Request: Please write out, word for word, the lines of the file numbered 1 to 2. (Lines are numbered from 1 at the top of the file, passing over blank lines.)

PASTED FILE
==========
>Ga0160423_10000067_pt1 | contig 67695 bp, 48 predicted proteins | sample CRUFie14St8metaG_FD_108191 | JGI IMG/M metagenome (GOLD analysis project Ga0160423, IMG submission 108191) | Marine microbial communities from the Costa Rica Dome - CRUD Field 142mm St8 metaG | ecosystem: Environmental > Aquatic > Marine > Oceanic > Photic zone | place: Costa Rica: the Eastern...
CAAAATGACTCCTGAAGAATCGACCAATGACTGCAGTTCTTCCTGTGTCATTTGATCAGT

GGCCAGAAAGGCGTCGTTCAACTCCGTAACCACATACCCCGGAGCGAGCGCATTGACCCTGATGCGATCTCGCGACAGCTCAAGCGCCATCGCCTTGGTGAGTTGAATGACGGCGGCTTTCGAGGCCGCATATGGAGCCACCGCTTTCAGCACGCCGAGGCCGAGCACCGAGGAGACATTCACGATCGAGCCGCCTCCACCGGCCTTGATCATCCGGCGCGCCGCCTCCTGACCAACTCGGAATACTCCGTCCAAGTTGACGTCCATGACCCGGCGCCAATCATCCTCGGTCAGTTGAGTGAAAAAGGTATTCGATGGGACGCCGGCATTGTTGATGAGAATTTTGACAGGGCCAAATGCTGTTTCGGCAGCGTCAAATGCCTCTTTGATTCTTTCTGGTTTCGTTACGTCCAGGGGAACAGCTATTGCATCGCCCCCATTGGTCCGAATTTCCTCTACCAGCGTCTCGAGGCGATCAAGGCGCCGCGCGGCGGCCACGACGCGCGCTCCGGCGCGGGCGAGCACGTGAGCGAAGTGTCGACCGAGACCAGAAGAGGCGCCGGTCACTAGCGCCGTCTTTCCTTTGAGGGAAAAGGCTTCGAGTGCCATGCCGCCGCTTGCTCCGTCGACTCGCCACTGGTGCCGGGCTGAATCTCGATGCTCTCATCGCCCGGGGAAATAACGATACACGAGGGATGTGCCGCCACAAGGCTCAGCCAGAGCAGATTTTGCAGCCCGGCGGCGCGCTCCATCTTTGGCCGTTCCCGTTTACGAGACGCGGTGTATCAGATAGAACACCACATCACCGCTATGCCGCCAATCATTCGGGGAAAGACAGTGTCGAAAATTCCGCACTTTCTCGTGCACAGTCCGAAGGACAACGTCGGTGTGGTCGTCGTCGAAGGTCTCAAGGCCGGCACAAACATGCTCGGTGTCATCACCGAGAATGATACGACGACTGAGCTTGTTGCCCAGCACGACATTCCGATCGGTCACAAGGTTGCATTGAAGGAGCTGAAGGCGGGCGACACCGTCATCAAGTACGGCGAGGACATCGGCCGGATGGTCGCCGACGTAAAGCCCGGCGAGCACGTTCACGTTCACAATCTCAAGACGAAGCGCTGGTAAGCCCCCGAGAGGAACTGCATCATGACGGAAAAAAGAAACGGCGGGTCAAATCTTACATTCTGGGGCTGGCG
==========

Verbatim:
>Ga0160423_10000067_pt1 | contig 67695 bp, 48 predicted proteins | sample CRUFie14St8metaG_FD_108191 | JGI IMG/M metagenome (GOLD analysis project Ga0160423, IMG submission 108191) | Marine microbial communities from the Costa Rica Dome - CRUD Field 142mm St8 metaG | ecosystem: Environmental > Aquatic > Marine > Oceanic > Photic zone | place: Costa Rica: the Eastern...
CAAAATGACTCCTGAAGAATCGACCAATGACTGCAGTTCTTCCTGTGTCATTTGATCAGT